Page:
Candidates for Santa Fe municipal elections have been stockpiling their war chests as campaign season heats up for the Nov. 2 races. While some have opted to campaign with private dollars, others have asked for public financing to take their message to voters.
“I want to be able to show that the community, the residents of District 4...are what’s in charge of my campaign,” says new candidate Rebecca Romero of her decision to seek public financing. “They are the voices that I want to hear. Their opinions and their concerns are what matter to me.”
July 19 was the deadline for candidates to apply for public campaign financing. Five candidates submitted documentation to qualify, according to City Clerk Kristine Bustos-Mihelcic. The City Clerk has until Aug. 6 to determine if candidates will receive up to $22,500 from the city to run their campaigns.
To get their names on the ballot in the ranked-choice election, candidates need signatures from one half of one percent of registered voters in their district. To qualify for public financing, City Council candidates had to submit individual $5 contributions from 150 voters in their district.
For mayoral candidates seeking public financing, 600 contributions are needed, though all of the individuals running for mayor so far have opted to privately finance their candidacies. In Mayor Alan Webber’s first bid to lead the city in 2018, he raised the most money Santa Fe has ever seen in municipal elections—$310,000. This time around, District 4 Councilor Joanne Vigil Coppler is challenging Webber rather than seeking re-election to that district and Alexis Martinez Johnson has also announced her intent to run. Reports on fundraising aren’t due until Aug. 24.
While the chance to seek public financing has passed, anyone interested in running for City Council or mayor has until Aug. 24 to send their nominating petitions to the county clerk.
Those seeking public campaign financing include: Brian Gutierrez, running for the District 1 seat; Carol Romero-Wirth, seeking re-election in District 2 and Lee Garcia for District 3. Both candidates who have formally announced their candidacy for District 4, Amanda Chavez and Romero, also submitted documentation to seek public financing for their campaigns.
Another new candidate, Roger Carson, Las Campanas real estate agent, will not seek public financing.
“It just doesn’t seem to give you a competitive edge like it was intended to. It was intended to keep everything fair, but the way elections have evolved,” Carson says, makes races a “big money game.”
Carson will run against incumbent Councilor Sig Lindell, Joe Hoback, credit union president, and Gutierrez of Mr. G Pro Tow.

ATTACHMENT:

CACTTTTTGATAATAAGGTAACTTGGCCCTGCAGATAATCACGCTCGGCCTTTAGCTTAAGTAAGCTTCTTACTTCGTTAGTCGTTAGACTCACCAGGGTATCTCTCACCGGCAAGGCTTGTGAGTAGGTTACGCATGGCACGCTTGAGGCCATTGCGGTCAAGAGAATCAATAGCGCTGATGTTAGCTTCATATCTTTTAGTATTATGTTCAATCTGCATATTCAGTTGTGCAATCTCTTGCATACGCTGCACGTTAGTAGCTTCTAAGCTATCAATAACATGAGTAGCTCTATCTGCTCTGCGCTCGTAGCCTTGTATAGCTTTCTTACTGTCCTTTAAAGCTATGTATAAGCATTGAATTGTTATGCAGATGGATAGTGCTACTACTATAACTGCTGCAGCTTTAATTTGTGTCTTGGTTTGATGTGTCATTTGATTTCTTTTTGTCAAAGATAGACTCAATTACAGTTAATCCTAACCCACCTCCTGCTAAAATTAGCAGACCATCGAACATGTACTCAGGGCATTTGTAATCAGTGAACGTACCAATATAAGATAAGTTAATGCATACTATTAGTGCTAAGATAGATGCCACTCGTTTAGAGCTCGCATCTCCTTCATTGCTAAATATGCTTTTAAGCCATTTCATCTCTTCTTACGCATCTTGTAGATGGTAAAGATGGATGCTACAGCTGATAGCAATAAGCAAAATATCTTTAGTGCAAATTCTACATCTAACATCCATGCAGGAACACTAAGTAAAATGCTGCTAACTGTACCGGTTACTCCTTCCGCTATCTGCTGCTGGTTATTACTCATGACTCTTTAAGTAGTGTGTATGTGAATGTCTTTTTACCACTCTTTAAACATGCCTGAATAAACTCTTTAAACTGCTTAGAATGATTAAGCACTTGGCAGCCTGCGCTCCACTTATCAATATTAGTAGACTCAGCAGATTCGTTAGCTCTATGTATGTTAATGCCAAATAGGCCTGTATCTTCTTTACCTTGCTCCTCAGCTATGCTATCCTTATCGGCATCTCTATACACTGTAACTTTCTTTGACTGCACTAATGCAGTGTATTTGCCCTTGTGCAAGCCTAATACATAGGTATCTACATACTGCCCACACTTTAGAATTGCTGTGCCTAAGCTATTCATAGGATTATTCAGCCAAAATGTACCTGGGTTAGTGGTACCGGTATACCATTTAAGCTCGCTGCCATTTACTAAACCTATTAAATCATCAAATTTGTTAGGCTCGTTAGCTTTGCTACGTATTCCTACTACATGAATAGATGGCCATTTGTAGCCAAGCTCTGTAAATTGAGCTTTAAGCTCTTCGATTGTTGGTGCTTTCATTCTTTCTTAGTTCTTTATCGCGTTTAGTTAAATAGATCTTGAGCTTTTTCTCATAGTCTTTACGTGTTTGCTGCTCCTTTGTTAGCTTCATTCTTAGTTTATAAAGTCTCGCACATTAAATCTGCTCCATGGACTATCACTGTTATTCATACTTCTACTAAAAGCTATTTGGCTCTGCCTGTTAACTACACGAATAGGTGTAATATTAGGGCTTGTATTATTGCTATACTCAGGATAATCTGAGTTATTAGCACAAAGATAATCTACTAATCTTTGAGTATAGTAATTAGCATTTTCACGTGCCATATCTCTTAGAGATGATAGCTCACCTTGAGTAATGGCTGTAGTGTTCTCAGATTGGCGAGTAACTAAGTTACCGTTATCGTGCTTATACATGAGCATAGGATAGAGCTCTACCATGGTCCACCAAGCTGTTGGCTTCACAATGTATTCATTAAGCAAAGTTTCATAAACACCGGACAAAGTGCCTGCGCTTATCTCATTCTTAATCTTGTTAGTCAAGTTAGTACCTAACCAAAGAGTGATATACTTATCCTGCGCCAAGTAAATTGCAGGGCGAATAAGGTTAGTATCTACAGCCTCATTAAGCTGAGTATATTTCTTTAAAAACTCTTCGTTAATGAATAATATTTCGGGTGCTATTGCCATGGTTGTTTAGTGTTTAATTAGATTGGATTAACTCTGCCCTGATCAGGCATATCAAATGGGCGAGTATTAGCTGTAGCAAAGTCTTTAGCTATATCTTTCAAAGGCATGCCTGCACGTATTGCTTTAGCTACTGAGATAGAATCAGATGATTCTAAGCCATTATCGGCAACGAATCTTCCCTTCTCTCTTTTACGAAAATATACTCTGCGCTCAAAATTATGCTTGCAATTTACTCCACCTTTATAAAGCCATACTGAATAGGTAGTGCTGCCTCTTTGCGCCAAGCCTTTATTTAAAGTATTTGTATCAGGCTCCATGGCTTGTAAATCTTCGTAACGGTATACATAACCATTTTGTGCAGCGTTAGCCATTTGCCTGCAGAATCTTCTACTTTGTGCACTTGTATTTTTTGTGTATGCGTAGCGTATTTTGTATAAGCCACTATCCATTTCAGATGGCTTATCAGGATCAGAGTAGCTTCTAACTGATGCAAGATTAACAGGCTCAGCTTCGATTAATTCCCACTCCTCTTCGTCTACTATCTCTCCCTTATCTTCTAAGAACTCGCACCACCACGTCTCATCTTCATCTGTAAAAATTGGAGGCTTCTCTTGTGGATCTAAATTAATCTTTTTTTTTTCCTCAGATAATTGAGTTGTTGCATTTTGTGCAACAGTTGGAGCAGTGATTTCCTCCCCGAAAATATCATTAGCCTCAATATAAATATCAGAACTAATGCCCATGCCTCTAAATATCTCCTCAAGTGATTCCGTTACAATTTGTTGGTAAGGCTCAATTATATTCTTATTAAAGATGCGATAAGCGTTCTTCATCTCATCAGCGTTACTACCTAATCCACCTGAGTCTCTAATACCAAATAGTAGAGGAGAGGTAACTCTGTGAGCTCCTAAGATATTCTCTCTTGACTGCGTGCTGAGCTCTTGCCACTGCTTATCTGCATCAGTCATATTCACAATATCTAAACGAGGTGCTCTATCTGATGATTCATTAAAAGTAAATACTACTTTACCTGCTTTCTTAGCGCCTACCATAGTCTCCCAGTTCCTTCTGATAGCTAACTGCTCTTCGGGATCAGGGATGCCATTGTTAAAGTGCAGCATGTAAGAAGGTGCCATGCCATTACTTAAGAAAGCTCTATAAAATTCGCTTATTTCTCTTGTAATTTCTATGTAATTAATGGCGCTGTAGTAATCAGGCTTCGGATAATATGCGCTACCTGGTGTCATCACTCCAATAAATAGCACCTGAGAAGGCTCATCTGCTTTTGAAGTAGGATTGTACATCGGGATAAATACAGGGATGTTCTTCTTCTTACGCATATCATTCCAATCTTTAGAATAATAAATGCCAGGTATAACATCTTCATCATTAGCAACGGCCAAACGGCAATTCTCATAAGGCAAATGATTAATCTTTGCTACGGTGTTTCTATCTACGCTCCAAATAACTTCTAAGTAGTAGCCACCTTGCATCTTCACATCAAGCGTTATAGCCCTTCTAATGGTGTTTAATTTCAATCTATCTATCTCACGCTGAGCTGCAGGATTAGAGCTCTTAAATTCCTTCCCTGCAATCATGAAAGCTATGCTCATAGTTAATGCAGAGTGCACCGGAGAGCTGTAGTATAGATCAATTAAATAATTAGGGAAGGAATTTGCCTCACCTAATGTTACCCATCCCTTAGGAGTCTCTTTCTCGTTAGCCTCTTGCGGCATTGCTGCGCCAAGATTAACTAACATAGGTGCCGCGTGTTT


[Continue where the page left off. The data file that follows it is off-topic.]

Carson says, from his perspective as a real estate agent, the issue of housing—an imbalance between wages and house prices—is a central focus of his candidacy. He hopes to make gains on the issue by listening and collaborating with realtors, nonprofits and the city.
“We have incredibly smart people in Santa Fe in different sectors,” Carson tells SFR. “There’s some disconnect preventing us from solving that problem.”
Romero says she also sees a disconnect in city government.
“I’ve not seen, in the last few years, that the city wants to reach out to different entities, including the state of New Mexico,” Romero says of her concerns for Santa Fe. “It seems divided.”
Romero, who has worked with the finance team for the Department of Health for six years, says her experience with budgets will inform her work as councilor to better support public employees during financial crises—an issue she witnessed during the pandemic and hopes to prevent from happening again.
Another issue concerning Romero is meeting the demand for water in District 4, especially given the number of new developments going up on the Southside—where Romero was born and raised.
“Living in District 4, it’s always my home, it’s something that I love being around,” Romero tells SFR. She says the decline in parks and facilities for young people have encouraged her to run for City Council.
“I played softball and baseball when I was younger and I’ve talked to the president of the Santa Fe Little League,” Romero says. “And they couldn’t even hold their baseball tournaments this year at the main field where I played baseball because the city couldn’t maintain it because they were understaffed.”
Garcia, whose family has long run Garcia Tires on Airport Road, could not be reached for comment.
Regardless of the source of funding—public or private—for their campaigns, both recent additions to the City Council elections hope their leadership will bring change to local governance.
“It’s not about finding consensus,” Carson says of his leadership skills. “It’s about building consensus.”
To learn more about the candidates, ranked choice voting or other municipal election items, see SFR’s Santa Fe City Election FAQs.